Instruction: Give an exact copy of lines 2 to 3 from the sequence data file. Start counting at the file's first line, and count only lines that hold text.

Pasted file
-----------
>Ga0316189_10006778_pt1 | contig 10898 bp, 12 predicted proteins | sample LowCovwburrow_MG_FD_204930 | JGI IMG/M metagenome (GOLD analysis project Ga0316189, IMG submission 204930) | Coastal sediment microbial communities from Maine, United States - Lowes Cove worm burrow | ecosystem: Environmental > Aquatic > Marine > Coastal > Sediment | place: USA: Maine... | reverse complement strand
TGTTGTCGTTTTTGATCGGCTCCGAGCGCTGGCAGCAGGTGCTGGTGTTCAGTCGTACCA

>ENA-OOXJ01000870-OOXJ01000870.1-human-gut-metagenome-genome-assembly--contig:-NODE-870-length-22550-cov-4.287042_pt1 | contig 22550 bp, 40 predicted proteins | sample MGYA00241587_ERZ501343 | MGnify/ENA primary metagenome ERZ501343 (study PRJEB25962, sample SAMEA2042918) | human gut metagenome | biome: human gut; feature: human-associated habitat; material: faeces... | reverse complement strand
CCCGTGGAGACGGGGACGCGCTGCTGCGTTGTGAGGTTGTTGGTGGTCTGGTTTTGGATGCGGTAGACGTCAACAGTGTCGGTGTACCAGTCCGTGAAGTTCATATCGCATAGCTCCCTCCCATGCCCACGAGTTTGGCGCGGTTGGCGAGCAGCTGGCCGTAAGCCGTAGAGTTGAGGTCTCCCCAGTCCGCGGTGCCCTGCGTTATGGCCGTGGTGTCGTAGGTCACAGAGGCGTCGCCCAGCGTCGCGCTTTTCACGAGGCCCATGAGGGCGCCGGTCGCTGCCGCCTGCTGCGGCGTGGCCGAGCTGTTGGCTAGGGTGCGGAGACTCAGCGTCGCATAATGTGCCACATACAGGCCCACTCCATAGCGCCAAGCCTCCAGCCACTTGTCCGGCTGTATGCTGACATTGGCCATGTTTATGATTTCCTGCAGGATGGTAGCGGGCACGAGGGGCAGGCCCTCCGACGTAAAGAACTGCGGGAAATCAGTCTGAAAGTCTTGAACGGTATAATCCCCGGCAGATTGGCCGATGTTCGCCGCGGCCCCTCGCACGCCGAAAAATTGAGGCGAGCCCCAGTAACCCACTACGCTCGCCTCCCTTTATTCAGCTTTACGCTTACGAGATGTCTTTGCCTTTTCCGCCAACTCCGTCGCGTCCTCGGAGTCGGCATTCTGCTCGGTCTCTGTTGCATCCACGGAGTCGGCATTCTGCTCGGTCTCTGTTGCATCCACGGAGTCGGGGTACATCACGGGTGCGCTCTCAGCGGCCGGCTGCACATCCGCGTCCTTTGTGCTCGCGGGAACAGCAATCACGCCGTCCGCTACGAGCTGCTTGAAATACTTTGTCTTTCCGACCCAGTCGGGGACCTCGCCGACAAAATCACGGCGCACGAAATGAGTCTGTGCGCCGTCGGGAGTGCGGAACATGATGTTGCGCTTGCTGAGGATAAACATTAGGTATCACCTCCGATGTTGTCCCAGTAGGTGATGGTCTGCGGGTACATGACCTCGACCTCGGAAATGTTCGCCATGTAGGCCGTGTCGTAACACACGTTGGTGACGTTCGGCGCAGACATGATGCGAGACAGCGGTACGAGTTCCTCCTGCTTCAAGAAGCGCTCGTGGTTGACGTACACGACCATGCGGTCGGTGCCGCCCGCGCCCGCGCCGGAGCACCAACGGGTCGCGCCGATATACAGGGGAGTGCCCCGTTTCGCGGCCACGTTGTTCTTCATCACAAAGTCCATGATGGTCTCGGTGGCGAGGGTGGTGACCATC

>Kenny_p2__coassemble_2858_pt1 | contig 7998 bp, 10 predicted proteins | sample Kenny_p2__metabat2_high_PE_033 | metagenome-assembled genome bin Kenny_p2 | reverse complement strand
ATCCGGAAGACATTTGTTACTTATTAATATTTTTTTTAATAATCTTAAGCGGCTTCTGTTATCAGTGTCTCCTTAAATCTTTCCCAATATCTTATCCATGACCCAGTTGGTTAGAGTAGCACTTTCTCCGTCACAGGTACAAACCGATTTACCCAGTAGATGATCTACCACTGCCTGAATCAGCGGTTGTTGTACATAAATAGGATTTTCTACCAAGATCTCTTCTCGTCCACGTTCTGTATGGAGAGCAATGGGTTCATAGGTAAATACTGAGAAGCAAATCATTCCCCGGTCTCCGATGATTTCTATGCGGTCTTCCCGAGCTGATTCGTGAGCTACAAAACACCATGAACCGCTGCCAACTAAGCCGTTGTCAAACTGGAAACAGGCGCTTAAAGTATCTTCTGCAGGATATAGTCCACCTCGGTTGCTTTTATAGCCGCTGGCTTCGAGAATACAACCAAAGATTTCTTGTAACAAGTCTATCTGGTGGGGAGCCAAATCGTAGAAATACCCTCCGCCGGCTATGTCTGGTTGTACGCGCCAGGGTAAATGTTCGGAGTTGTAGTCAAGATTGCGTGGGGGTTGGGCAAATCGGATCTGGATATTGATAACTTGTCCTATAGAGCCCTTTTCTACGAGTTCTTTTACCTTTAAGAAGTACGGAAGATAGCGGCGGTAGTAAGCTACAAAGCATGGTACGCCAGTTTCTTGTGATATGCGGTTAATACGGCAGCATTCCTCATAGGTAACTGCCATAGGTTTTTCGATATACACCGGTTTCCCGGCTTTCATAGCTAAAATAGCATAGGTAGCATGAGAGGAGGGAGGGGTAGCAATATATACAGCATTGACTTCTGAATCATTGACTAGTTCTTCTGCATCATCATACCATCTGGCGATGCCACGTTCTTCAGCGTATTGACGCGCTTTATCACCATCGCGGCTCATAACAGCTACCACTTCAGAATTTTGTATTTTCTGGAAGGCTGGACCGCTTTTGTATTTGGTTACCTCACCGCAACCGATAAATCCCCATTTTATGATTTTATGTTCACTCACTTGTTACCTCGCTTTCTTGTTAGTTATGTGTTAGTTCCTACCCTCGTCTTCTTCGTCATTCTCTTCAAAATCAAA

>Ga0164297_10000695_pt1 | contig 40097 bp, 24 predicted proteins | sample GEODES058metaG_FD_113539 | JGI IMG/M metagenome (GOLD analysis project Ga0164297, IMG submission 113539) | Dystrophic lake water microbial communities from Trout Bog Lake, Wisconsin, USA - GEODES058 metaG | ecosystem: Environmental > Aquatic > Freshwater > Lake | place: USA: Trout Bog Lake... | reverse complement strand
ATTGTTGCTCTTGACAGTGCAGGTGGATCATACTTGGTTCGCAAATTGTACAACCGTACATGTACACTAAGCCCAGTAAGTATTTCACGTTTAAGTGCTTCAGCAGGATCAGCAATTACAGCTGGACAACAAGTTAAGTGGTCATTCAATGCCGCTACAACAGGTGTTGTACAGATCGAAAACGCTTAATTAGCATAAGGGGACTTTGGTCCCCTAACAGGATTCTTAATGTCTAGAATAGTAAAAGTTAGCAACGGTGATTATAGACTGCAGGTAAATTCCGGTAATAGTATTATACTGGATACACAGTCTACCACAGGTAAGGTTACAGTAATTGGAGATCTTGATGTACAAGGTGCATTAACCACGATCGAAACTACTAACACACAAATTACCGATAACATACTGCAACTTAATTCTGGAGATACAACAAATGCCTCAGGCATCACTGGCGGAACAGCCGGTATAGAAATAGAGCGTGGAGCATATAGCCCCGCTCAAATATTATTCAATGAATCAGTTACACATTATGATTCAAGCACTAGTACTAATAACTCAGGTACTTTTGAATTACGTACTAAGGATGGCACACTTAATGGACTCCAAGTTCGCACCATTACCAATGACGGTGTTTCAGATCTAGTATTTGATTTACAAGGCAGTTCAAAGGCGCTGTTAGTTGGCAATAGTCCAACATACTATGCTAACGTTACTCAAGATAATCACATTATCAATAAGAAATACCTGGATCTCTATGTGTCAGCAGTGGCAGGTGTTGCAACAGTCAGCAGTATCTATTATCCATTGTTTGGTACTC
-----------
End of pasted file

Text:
TGTTGTCGTTTTTGATCGGCTCCGAGCGCTGGCAGCAGGTGCTGGTGTTCAGTCGTACCA

>ENA-OOXJ01000870-OOXJ01000870.1-human-gut-metagenome-genome-assembly--contig:-NODE-870-length-22550-cov-4.287042_pt1 | contig 22550 bp, 40 predicted proteins | sample MGYA00241587_ERZ501343 | MGnify/ENA primary metagenome ERZ501343 (study PRJEB25962, sample SAMEA2042918) | human gut metagenome | biome: human gut; feature: human-associated habitat; material: faeces... | reverse complement strand